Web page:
Try searching for companies in the “people” field. This will yield a list of everyone who works there – or has worked there in the past. You can then narrow your search by location or job description.

A related idea: Look where people have worked before their current position. You will find companies you did not know existed, and they can turn into customers.


3. Watch competitors

It’s always good to know what the competition is up to. You can “follow” companies by name, to see who they are connecting with.

Another angle is to check out specific reps who are chasing accounts on your turf. Watching what they are saying online or posting can give you an edge.


4. Track ‘endorsements’

LinkedIn recently added an “endorsement” feature, where people connected to a prospect will endorse them for various capabilities, ranging from financial modeling to publishing.

The number and type of endorsements can reveal a lot about the prospect, of course. But the real payoff can come from connecting with the endorsers.


5. Follow both prospects and customers

It’s a good idea to follow prospects and customers and track their LinkedIn activity. One good reason: You can spot situations where customers are connecting with attorneys, consultants or vendors – a pretty good bet that something’s in the wind.

Move quickly on this intel and you can get in ahead of the competition. When you participate in the planning stages you become an asset, develop a deeper relationship and land more business.


6. Join industry groups

There are thousands of industry groups on LinkedIn, which can yield fertile ground when cultivated with care.

Joining groups that your target prospects belong to will automatically give you a large audience of searchable contacts, and potential new business to develop.

But be careful how you go about it.

When you participate in discussions, make sure what you say adds value. Blatant sales efforts can get you booted. And simply posting links to your own website will be seen as self-serving.

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The 30 Minute Social Media Management Schedule

30 Minutes

In an ideal world, you’re the social media and content manager for your company. You spend eight hours a day harnessing the power of sites like Facebook, Twitter, and Google+ while developing content for your blog and YouTube channels. It’s tough, but you’re making it happen.

In the real world, you’re probably responsible for a ton of different things and social media was tossed onto your pile of work. How can you cope? Is it possible to have a strong social media presence without devoting a ton of time to it? Yes and no. Yes, you can have a pretty decent one, but 30-minutes as detailed below is the bare minimum to be considered truly active. I’ve seen people do it in about 2 hours a day and have a super strong presence.

For those of you who are having to hold it together until help (or more time) arrives, here’s a great infographic that can work as a daily checklist of activities that you need to accomplish to maintain the minimum level of social media power, courtesy of Pardot.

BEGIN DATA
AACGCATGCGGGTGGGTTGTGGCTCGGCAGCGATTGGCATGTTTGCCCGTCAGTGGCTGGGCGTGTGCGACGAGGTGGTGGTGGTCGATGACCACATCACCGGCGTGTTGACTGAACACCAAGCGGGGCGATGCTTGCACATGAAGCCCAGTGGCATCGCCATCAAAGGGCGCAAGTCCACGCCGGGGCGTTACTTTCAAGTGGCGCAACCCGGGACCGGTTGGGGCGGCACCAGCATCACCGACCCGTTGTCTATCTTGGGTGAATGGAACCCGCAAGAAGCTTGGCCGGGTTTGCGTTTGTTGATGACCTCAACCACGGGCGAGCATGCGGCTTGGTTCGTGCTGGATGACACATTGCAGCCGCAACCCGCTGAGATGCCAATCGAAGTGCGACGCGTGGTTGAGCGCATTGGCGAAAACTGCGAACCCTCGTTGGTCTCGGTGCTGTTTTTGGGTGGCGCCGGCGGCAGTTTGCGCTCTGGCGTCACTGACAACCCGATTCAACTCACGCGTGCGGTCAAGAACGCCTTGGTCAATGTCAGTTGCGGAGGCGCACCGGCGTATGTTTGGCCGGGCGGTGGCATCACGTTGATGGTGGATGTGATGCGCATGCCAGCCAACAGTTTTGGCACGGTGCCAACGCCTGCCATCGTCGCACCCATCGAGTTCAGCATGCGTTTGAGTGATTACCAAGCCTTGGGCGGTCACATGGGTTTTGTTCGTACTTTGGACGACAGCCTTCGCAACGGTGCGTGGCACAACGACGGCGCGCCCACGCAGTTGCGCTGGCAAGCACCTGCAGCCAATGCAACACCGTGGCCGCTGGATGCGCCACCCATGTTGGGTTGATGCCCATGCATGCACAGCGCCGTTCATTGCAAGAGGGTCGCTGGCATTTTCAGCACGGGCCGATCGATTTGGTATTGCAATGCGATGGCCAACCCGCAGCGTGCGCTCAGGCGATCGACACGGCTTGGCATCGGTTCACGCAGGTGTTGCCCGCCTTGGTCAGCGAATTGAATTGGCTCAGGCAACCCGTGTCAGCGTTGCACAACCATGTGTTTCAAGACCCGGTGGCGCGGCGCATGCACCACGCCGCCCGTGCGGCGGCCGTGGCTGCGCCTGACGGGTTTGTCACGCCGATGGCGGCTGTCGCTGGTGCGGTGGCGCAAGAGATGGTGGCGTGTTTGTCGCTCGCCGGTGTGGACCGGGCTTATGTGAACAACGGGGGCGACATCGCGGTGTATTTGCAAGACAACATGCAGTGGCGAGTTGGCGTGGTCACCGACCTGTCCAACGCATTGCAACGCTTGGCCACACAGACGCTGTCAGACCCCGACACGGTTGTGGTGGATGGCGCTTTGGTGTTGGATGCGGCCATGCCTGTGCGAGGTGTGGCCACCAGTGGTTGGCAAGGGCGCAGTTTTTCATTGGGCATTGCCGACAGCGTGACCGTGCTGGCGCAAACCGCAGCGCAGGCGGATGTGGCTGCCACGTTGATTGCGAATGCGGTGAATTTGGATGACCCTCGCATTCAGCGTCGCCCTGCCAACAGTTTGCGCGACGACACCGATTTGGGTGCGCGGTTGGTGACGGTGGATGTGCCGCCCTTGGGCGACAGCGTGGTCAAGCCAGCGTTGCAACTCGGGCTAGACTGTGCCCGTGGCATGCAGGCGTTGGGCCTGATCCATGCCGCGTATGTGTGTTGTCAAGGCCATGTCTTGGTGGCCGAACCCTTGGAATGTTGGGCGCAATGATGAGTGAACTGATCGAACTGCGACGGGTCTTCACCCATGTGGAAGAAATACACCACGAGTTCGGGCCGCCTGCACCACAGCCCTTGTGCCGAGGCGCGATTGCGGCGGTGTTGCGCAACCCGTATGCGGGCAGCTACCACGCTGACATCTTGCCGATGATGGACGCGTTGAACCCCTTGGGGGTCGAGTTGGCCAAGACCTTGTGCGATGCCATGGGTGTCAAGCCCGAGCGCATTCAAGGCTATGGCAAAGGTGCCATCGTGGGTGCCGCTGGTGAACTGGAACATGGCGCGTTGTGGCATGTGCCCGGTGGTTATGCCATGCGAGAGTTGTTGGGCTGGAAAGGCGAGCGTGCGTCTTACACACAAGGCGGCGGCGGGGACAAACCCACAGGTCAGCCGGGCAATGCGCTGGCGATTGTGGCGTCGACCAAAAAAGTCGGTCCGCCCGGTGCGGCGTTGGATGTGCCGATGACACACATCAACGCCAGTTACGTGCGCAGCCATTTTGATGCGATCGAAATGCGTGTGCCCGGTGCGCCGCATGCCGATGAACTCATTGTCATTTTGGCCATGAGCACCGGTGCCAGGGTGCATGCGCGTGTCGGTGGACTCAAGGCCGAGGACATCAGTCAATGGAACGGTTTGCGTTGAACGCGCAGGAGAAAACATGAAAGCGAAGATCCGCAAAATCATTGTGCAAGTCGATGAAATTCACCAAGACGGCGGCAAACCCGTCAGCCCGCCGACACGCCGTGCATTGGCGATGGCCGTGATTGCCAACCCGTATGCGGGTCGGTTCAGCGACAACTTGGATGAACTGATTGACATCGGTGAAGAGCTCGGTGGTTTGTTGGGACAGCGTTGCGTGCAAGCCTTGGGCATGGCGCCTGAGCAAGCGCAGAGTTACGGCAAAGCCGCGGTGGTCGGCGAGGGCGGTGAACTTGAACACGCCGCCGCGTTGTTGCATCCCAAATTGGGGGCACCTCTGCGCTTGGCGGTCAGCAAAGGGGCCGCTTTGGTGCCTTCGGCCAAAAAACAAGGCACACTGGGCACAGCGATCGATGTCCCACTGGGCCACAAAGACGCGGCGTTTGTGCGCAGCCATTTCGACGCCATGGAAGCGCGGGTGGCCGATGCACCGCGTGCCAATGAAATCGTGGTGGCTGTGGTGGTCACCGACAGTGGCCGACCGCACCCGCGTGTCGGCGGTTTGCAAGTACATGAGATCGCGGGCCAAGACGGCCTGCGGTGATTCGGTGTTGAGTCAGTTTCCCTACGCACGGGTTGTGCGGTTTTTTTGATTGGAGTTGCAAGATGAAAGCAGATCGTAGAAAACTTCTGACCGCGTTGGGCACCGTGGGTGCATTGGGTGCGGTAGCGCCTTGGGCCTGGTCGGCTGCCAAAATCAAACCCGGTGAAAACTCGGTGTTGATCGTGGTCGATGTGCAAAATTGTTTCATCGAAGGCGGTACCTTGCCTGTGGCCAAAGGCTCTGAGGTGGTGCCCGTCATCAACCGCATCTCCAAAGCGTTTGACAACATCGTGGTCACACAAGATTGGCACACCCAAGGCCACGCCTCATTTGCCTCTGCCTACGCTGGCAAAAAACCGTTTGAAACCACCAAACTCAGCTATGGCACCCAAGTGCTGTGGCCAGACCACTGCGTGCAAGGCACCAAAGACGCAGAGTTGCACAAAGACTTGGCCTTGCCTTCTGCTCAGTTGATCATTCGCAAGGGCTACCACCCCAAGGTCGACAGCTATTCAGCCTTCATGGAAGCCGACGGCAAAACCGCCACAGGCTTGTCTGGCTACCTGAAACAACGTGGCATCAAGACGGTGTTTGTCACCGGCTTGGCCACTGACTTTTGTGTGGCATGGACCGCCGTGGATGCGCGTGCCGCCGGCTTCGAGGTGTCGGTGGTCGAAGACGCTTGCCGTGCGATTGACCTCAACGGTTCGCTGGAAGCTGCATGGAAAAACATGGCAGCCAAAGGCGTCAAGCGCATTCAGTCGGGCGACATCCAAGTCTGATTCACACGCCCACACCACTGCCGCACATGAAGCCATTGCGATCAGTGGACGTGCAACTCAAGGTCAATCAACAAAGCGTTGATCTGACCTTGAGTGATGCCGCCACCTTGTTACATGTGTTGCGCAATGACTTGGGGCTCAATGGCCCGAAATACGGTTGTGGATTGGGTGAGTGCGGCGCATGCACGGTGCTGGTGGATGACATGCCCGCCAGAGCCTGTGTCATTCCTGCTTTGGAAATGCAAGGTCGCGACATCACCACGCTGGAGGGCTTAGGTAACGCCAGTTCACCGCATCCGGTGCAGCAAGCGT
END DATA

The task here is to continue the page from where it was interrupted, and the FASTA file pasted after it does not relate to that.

30 Minute Social Media Infographic

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LinkedIn Tops a Quarter Billion Users


The king of professional social networking reached a major milestone recently when they broke the 250 million user mark.

Since going public in March, 2011, LinkedIn has had an up and down road. This can be expected from any social media site that goes public (just ask Facebook) but LinkedIn has been relatively stable. They’ve had some missteps. They’ve faced challenges. They seem to come out on top the majority of the time.

Here’s what Mashable had to say about the milestone:

LinkedIn now has 259 million monthly active users, up from 238 million in the previous quarter and 187 million a year earlier.

The latest number, which came as part of LinkedIn’s third quarter earnings results, puts the professional social network firmly ahead of Twitter, which had 230 million active users last quarter according to its updated S-1. However, LinkedIn is still well behind Google+ (currently at 300 million) and Facebook (1.15 billion as of the June quarter).

Read More: Mashable

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Have you seen the new look to LinkedIn?


It is not every day that we go to our LinkedIn profiles; it is usually when we need to update our online resume or just checking in to see if we have mail or invitations to connect. LinkedIn, although the top choice as a business networking site for companies and employees to connect and those who are looking for work or to hire, is still not viewed as a daily social networking platform.

The business social networking site, LinkedIn is looking to change the amount of time spent on their site by redesigning their entire platform. As you are most likely aware recently they have added the “endorsement” feature which allows others to endorse another person’s specialty with a click of their mouse.